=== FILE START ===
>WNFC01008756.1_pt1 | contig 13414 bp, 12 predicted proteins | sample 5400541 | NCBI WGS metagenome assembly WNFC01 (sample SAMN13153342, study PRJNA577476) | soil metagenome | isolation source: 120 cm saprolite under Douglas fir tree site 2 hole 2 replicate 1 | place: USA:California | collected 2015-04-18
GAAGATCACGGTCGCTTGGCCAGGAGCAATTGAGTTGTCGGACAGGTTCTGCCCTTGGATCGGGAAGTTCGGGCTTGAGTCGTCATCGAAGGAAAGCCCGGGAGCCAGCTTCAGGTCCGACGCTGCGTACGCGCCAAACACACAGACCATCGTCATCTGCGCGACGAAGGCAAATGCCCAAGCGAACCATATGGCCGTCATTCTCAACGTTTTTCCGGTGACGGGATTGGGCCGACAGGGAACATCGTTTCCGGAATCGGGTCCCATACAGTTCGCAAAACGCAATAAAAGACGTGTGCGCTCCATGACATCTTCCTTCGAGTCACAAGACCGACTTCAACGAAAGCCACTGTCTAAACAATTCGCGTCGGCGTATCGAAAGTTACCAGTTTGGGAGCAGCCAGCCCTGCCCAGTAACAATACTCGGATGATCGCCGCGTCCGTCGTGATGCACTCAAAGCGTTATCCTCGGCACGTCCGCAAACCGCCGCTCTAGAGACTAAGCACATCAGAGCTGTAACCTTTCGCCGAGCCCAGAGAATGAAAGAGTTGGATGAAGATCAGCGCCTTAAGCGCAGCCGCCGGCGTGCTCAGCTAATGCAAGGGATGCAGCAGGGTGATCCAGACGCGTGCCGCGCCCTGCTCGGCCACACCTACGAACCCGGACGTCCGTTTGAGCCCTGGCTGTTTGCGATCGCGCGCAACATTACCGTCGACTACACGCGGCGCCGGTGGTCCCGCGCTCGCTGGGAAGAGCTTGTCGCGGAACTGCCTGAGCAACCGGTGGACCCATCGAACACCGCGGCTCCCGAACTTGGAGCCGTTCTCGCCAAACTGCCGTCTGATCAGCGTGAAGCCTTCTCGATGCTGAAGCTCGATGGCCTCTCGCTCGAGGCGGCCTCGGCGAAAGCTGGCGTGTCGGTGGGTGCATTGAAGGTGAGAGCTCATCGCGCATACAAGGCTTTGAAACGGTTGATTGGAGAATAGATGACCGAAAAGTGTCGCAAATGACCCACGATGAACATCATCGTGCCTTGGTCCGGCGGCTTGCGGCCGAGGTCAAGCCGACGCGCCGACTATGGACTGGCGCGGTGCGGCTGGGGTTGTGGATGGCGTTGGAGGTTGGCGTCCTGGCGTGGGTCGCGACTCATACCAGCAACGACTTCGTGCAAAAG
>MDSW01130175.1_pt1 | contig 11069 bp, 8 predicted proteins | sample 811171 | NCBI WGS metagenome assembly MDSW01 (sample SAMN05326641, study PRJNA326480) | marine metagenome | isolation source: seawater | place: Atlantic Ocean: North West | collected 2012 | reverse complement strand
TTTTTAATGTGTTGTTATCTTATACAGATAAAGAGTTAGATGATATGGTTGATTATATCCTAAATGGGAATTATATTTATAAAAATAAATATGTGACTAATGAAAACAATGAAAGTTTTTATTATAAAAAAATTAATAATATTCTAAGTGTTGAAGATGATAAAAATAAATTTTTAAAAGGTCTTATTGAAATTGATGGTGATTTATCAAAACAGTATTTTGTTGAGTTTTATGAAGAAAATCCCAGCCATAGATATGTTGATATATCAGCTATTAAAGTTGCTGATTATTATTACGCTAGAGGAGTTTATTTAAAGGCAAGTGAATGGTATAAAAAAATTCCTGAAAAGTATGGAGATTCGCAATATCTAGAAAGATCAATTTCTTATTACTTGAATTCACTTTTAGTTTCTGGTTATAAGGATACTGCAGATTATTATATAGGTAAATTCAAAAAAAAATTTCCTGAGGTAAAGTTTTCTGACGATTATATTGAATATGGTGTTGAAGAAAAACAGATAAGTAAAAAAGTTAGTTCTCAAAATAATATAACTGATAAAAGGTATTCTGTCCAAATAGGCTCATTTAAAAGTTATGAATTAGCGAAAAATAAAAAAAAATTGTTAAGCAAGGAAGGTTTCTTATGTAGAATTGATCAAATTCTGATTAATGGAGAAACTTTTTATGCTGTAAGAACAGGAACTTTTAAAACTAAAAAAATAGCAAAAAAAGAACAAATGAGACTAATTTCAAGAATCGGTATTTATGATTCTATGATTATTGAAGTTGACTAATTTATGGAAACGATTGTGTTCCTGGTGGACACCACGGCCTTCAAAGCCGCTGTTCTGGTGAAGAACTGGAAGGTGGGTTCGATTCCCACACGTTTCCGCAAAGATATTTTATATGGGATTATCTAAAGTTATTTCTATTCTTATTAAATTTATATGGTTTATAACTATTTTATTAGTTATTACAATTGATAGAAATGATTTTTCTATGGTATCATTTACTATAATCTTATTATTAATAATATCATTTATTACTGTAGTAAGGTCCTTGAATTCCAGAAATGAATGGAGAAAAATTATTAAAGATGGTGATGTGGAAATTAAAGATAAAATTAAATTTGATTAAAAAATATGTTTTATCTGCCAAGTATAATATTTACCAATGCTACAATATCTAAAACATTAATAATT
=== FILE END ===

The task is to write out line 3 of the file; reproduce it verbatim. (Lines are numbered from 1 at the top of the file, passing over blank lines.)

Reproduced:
>MDSW01130175.1_pt1 | contig 11069 bp, 8 predicted proteins | sample 811171 | NCBI WGS metagenome assembly MDSW01 (sample SAMN05326641, study PRJNA326480) | marine metagenome | isolation source: seawater | place: Atlantic Ocean: North West | collected 2012 | reverse complement strand